A federal judge from the District of Kansas has denied the University of Kansas’ motion to dismiss a lawsuit filed by former football coach David Beaty after the school withheld a $3 million buyout.
KU had sought unsuccessfully to have the lawsuit dismissed on the grounds that the Kansas Wage Payments Act doesn’t cover liquidated damages.
Beaty filed the lawsuit last spring against Kansas Athletics, Inc., the school’s athletic department, alleging breach of contract and unpaid wages of $3 million owed to him after his November 2018 dismissal. Beaty was given a multi-year contract to turn KU’s football program around and the contract guaranteed payment if he was terminated without cause. In November, Kansas Athletic Director Jeff Long emphasized — publicly, privately, and in writing — that Beaty’s termination was without cause and that the coach would be paid $3 million owed under his contract, according to the plaintiff.
“Based on Long’s promises and his contract, Beaty agreed to remain at KU and finish out the season. But Kansas Athletics officials immediately began discussing what it would take to avoid the $3 million payout, emphasizing the need to find ‘something’ on Beaty such as ‘a dead hooker in [his] closet,’” according to attorneys at Texas-based Deans & Lyons, LLP, and Kansas City-based Scharnhorst Ast Kennard Griffin PC.
On Dec. 13, Beaty was informed that KU had initiated an investigation into allegations involving a member of the football staff and that Kansas Athletics would not make the guaranteed payments until its self-initiated investigation was completed.
Beaty “cooperated with the investigation and has been unequivocal that he is unaware of any violations of any NCAA rules while the head football coach at KU,” according to the attorneys. The suit alleges that Kansas Athletics breached its contract with Beaty by not making the guaranteed payments after terminating Beaty without cause.
KU denied the allegation, countering specifically that the above conversations never took place and charging that Beaty’s filing is “full of false claims and factual misstatements.”
Former Associate Athletics Director Jim Marchiony issued the following statement: “Immediately following the end of the season, Kansas Athletics staff conducted standard exit interviews of all football coaches and staff, and through that process we learned of possible NCAA violations allegedly committed by Beaty. KU contacted the NCAA and the Big 12 Conference and began an investigation into the matter. Beaty refused to cooperate with the KU review and, ultimately, the NCAA took the lead in the still-ongoing investigation.”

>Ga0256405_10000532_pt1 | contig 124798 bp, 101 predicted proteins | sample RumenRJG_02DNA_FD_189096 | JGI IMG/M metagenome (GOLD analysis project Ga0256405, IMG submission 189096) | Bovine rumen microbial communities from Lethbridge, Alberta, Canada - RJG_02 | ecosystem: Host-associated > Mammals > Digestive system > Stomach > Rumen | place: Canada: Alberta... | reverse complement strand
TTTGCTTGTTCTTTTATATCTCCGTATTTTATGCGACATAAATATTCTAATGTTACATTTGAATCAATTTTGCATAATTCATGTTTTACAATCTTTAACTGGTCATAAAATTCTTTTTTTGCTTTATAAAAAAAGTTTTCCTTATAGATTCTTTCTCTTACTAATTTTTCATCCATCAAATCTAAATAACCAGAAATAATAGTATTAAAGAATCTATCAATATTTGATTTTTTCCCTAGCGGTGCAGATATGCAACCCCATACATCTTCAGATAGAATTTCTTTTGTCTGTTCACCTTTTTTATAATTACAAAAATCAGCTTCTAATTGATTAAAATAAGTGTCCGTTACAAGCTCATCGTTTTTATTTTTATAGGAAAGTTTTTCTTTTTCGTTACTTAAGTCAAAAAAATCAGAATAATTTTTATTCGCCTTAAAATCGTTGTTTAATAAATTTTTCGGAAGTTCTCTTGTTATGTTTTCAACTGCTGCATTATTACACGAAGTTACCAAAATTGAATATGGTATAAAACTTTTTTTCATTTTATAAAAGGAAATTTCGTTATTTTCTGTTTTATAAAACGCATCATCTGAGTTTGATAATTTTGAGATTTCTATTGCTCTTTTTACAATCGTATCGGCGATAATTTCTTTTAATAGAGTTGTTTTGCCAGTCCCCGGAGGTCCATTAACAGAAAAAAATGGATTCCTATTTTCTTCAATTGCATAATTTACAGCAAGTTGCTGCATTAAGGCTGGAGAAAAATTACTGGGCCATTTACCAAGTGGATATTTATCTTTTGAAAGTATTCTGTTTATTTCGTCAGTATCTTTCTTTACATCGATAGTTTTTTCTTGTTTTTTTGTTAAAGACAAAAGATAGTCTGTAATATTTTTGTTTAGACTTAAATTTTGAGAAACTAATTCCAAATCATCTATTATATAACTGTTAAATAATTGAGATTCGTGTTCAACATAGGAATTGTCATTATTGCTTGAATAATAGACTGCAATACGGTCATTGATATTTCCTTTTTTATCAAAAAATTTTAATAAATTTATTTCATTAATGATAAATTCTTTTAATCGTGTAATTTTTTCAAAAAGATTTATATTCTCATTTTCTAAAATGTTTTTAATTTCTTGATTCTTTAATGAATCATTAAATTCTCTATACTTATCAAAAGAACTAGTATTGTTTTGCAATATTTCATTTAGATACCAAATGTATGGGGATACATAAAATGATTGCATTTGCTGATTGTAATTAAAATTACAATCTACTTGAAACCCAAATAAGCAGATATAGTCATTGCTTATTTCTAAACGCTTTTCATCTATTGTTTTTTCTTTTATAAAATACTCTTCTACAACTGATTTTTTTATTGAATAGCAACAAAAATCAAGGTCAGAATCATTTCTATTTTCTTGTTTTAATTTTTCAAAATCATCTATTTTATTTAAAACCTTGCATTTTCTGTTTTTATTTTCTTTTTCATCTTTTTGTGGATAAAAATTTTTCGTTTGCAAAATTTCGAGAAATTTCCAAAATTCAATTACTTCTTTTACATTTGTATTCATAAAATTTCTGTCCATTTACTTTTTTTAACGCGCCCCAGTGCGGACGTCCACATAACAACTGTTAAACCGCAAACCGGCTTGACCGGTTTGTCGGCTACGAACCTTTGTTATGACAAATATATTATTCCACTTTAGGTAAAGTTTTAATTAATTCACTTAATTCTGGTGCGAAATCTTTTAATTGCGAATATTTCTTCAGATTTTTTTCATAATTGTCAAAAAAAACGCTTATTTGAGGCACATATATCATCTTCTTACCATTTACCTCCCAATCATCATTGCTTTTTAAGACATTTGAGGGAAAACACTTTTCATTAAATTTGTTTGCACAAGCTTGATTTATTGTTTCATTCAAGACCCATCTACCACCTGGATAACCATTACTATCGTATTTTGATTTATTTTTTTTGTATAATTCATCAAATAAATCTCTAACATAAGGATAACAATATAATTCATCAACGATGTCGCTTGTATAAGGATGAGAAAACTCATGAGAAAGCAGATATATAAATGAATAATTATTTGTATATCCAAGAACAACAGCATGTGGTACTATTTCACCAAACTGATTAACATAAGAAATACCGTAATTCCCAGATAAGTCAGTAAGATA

Beaty has issued the following statement: “For weeks my offer to interview and my requests for my documents were ignored. When it became clear that KU was unwilling to provide me the complete set of materials I requested, I went ahead and offered a specific date in early February on which I could interview even without all of the material requested. At that time, however, KU informed me that the NCAA had decided to pull the investigation from KU’s internal team and take it over itself. Within twenty-four hours, me and my attorneys were in touch with the NCAA investigator and an interview date was immediately agreed to. I promptly interviewed with the NCAA and answered each and every question asked. With clearance from the enforcement staff, I even provided KU a draft of my interview transcript.”
Furthermore, he claims the NCAA process prohibits him from discussing specifics of the investigation or his interview with the NCAA.
“I am able to communicate that I voluntarily interviewed with the enforcement staff regarding alleged NCAA violations, and I have fully cooperated with the investigation. I will continue to cooperate with the NCAA should they have any follow-up requests for information but otherwise look forward to the prompt resolution of their work,” according to the statement.
In May, the school filed its motion to dismiss the case, claiming that Beaty and DB Sports LLC are Kansas citizens suing a Kansas corporation and there is no basis for diversity jurisdiction, as well as that Kansas Athletics is “an arm of the state” and not a citizen for diversity jurisdiction purposes. The 11th Amendment to the U.S. Constitution bars individuals from suing states in federal court.
In response, Beaty’s lawyers pointed out that he is “a born and raised Texan,” and that Beaty moved to the state after KU fired him, with plans to remain there “indefinitely.”